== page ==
3 Other ventures3.1 Endorsements, business ventures and philanthropy4 St. Lunatics5 Film and television career6 Discography7 See also8 References9 External linksBiography1974–2000: Early life and career beginningsNelly was born in Austin, Texas, where his father was serving in the military. When he was seven, his parents divorced.[6] Nelly moved with his mother from inner city St. Louis to suburban University City, Missouri as a teenager. While still in high school, Nelly formed the St. Lunatics, who enjoyed local popularity with their single "Gimme What Ya Got". When a major record deal failed to appear,Nelly decided to go solo.[7] He was soon signed to Universal Music Group, whichreleased his major label debut Country Grammar in 2000. The success of its titletrack as a single (#7 on the Hot 100 and #1 Hot Rap Tracks) led to the album debuting at number three in the Billboard 200 in the U.S. Other singles from the album included "E.I.", "Ride Wit Me", and "Batter Up".[7] The album was certified9× platinum by the RIAA on April 27, 2004.[8]2002–03: NellyvilleIn 2002, Nelly's second album Nellyville was released, debuting at #1 on Billboard's Top 200 Music Albums;[9] its lead single "Hot in Herre" was a number-one hit. Other singles included "Dilemma" featuring Kelly Rowland of Destiny's Child,"Work It" featuring Justin Timberlake, "Air Force Ones" featuring Murphy Lee andthe St. Lunatics, "Pimp Juice", and "#1".[7] This album was highly successful and was certified 6x multi-platinum on June 27, 2003.[10] "Hot in Herre" won theGrammy Award for Best Male Rap Solo Performance in 2003.[11] In 2003 Nelly released Da Derrty Versions: The Reinvention. It featured the hit single "Iz U" fromthe soundtrack to Walt Disney's The Haunted Mansion. The music video of a Tip Drill Remix became a source of controversy due to perceptions of misogynistic depictions of women. The controversy forced Nelly to cancel an appearance at a bonemarrow drive at Spelman College, an historically black college in Atlanta, Georgia.[12] Similar claims of misogyny also surrounded Nelly's single "Pimp Juice".[13] RIAA have certified the album Platinum. For the Bad Boys II soundtrack album, Nelly contributed the single "Shake Ya Tailfeather" featuring P. Diddy and Murphy Lee. Another number-one hit, "Shake Ya Tailfeather" won the 2004 Grammy Award for Best Rap Performance by a Duo or Group.[11]2004–05: Sweat and SuitOn September 14, 2004, Nelly released two albums, Sweat and Suit. Suit, an R&B-oriented album, debuted at number one on the Billboard albums chart, and Sweat, arap-oriented album, debuted at number two. From Suit, the slow ballad "Over andOver", an unlikely duet with country music star Tim McGraw, became a crossoverhit.[14] On the 2004 NBC television concert special Tim McGraw: Here and Now, McGraw and Nelly performed the song.[15] A feud with another St. Louis-based rapper, Chingy, came up near the end of the year.[16] Tsunami Aid: A Concert for Hope, a 2004 Indian Ocean earthquake benefit concert special produced by NBC, featured Nelly.[17] In the winter of 2005 came Sweatsuit, a compilation of tracks fromSweat and Suit with three new tracks. "Grillz", produced by Jermaine Dupri, wasa number-one hit. To date both albums have sold over 5 million units in the United States.2008: Brass KnucklesBrass Knuckles was released on September 16, 2008, after several delays,[18] Initial release dates for the album targeted October 16[19] and November 13.[20] Its original lead single was "Wadsyaname", a ballad-oriented track produced by Ron"NEFF-U" Feemstar and sampling the piano riff from "All My Life" by K-Ci & JoJo.[19][20] Nelly later confirmed that "Wadsyaname" was never going to be on 'Brass Knuckles'. Nelly recorded Party People",[19] featuring Fergie and produced by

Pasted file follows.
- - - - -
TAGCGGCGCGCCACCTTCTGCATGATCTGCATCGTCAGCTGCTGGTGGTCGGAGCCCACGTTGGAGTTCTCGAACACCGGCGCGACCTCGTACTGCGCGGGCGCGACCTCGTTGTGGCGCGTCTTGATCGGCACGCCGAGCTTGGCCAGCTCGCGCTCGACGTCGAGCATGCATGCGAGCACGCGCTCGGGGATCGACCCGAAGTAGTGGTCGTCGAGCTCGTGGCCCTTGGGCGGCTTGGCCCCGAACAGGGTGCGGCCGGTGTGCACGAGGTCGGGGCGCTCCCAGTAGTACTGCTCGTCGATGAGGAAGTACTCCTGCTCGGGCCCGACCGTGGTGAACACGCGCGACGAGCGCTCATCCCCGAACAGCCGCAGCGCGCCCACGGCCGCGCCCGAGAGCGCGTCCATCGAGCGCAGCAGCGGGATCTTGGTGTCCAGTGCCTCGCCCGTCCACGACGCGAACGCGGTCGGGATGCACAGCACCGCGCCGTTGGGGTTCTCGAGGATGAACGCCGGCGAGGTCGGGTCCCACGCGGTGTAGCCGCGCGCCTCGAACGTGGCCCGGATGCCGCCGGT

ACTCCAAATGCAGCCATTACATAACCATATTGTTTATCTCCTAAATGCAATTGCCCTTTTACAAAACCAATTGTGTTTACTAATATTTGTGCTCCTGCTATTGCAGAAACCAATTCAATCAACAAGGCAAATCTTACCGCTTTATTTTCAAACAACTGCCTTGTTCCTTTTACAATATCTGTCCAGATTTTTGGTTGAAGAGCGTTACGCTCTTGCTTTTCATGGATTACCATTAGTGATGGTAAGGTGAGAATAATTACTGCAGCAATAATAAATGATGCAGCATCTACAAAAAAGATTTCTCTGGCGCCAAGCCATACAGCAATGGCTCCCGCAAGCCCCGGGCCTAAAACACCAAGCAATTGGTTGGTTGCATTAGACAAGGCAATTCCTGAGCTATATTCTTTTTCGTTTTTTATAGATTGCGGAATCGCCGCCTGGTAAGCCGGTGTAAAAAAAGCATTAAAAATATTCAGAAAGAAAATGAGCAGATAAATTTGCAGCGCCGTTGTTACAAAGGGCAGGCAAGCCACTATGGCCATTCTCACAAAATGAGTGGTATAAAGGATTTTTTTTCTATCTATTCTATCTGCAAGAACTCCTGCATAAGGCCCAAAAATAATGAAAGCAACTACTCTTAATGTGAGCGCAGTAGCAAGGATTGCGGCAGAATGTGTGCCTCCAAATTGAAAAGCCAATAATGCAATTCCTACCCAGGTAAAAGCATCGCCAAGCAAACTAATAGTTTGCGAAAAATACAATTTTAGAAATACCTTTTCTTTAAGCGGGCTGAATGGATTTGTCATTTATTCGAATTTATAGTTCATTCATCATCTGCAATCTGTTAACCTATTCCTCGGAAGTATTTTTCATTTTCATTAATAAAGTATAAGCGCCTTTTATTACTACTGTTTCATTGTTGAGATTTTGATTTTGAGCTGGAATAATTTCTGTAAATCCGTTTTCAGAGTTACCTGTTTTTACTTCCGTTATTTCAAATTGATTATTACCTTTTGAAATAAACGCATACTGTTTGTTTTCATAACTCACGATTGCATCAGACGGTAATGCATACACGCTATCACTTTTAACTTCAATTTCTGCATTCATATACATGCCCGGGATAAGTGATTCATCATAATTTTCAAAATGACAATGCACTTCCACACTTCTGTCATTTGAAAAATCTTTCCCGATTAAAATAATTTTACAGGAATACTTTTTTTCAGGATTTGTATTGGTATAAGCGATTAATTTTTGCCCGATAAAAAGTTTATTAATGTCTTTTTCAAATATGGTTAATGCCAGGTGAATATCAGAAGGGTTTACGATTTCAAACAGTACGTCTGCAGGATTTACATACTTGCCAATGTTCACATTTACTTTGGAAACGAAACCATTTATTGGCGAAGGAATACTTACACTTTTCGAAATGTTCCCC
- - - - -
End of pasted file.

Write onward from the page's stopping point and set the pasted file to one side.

Polow da Don, which turned out to be his first official single off the album."[18] Stepped On My J'z" was the next single, produced by Jermaine Dupri and featuring Dupri and Ciara; following that was "Body On Me", produced by Akon and featuring Akon and Ashanti. Nelly appeared on Rick Ross's third single "Here I Am" also featuring label mate Avery Storm.2009–present: 5.0In the summer of 2009, Nelly made a public announcement in Las Vegas about the yet-to-be-titled album.[21] In October 2009, Nelly did an interview with SOHH.comand said that the album was going to be released sometime in 2010.[21] In a interview with Semtex TV, Nelly told reporters that he planned to release the albumunder the name Nelly.[22] In April 2010, Nelly's cousin Michael Johnson was murdered in Missouri, Nelly said that he delayed releasing the album because of this.[23] Guests featured on the album were, T-Pain, Chris Brown, Akon, Plies, T.I., Kelly Rowland, Birdman, DJ Khaled, Avery Storm and Diddy-Dirty Money.[24] In May 2010, Nelly confirmed that the title of the album was 5.0.[25] The album is scheduled to be released on November 16, 2010.[26] The album's lead single "Justa Dream" was released on August 17, 2010, through iTunes[27] along with the promotional single "Tippin' In da Club".[28] The two songs were released to Mainstream and Rhythm/Crossover radio on August 10, 2010.[29] "Just a Dream" made its first chart appearance debuting on the US Billboard Hot 100 at number twelve and peaking at number 3 in its fourth week. The song also debuted at number 3 on theBillboard Digital Songs chart, selling 888,000 downloads in its first week.[30][31] "Just a Dream" is Nelly's highest-charting song since his 2005 single "Grillz" and debuted at number 7 on the Billboard Rap Songs. The song entered the Canadian Hot 100 in August 2010, at number thirty-two[32] It debuted in Australia (ARIA Charts) on the Singles Chart at number 3,[33] in New Zealand Singles Chartsat number twenty-nine, and in Switzerland (Media Control AG) at number fifty-two. The second single "Move That Body", which features T-Pain and Akon, was released on October 12, 2010.[34] The song made its first chart appearance debuting onthe US Billboard Hot 100 at number fifty-four and has reached a current peak atnumber twenty-nine in Australia.[35][36] Nelly is featured on the second singleby singer Mohombi titled "Miss Me", produced by RedOne. On November 13, 2010 Nelly appeared on the Pacquiao vs. Margarito pay-per-view, at the Cowboys Stadiumin Arlington, Texas.[37] "Gone" is the sequel to Nelly's 2002 worldwide number one single "Dilemma", also with Rowland, and serves as third single from Nelly'salbum. Now Nelly is working on a new album. He hopes to release the album in theend of the year.[38]ArtistryRapping techniqueNelly